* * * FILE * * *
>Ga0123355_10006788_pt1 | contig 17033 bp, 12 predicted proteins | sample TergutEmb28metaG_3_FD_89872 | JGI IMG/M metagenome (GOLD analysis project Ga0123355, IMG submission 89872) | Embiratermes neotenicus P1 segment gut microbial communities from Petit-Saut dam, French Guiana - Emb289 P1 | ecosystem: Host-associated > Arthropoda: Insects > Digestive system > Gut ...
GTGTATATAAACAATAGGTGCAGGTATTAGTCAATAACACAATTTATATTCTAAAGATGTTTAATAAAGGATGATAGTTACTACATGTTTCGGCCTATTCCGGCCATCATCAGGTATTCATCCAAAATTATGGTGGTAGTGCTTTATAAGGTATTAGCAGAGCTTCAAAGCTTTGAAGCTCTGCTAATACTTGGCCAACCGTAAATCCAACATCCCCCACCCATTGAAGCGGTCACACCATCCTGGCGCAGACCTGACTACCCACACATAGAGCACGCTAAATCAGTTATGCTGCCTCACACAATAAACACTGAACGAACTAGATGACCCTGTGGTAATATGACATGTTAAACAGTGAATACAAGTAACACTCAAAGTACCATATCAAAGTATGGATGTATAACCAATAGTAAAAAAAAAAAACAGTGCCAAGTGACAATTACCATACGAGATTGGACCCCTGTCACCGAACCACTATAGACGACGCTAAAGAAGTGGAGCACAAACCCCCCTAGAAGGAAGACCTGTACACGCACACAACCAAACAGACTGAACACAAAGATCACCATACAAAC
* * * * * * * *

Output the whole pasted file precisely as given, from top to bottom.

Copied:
>Ga0123355_10006788_pt1 | contig 17033 bp, 12 predicted proteins | sample TergutEmb28metaG_3_FD_89872 | JGI IMG/M metagenome (GOLD analysis project Ga0123355, IMG submission 89872) | Embiratermes neotenicus P1 segment gut microbial communities from Petit-Saut dam, French Guiana - Emb289 P1 | ecosystem: Host-associated > Arthropoda: Insects > Digestive system > Gut ...
GTGTATATAAACAATAGGTGCAGGTATTAGTCAATAACACAATTTATATTCTAAAGATGTTTAATAAAGGATGATAGTTACTACATGTTTCGGCCTATTCCGGCCATCATCAGGTATTCATCCAAAATTATGGTGGTAGTGCTTTATAAGGTATTAGCAGAGCTTCAAAGCTTTGAAGCTCTGCTAATACTTGGCCAACCGTAAATCCAACATCCCCCACCCATTGAAGCGGTCACACCATCCTGGCGCAGACCTGACTACCCACACATAGAGCACGCTAAATCAGTTATGCTGCCTCACACAATAAACACTGAACGAACTAGATGACCCTGTGGTAATATGACATGTTAAACAGTGAATACAAGTAACACTCAAAGTACCATATCAAAGTATGGATGTATAACCAATAGTAAAAAAAAAAAACAGTGCCAAGTGACAATTACCATACGAGATTGGACCCCTGTCACCGAACCACTATAGACGACGCTAAAGAAGTGGAGCACAAACCCCCCTAGAAGGAAGACCTGTACACGCACACAACCAAACAGACTGAACACAAAGATCACCATACAAAC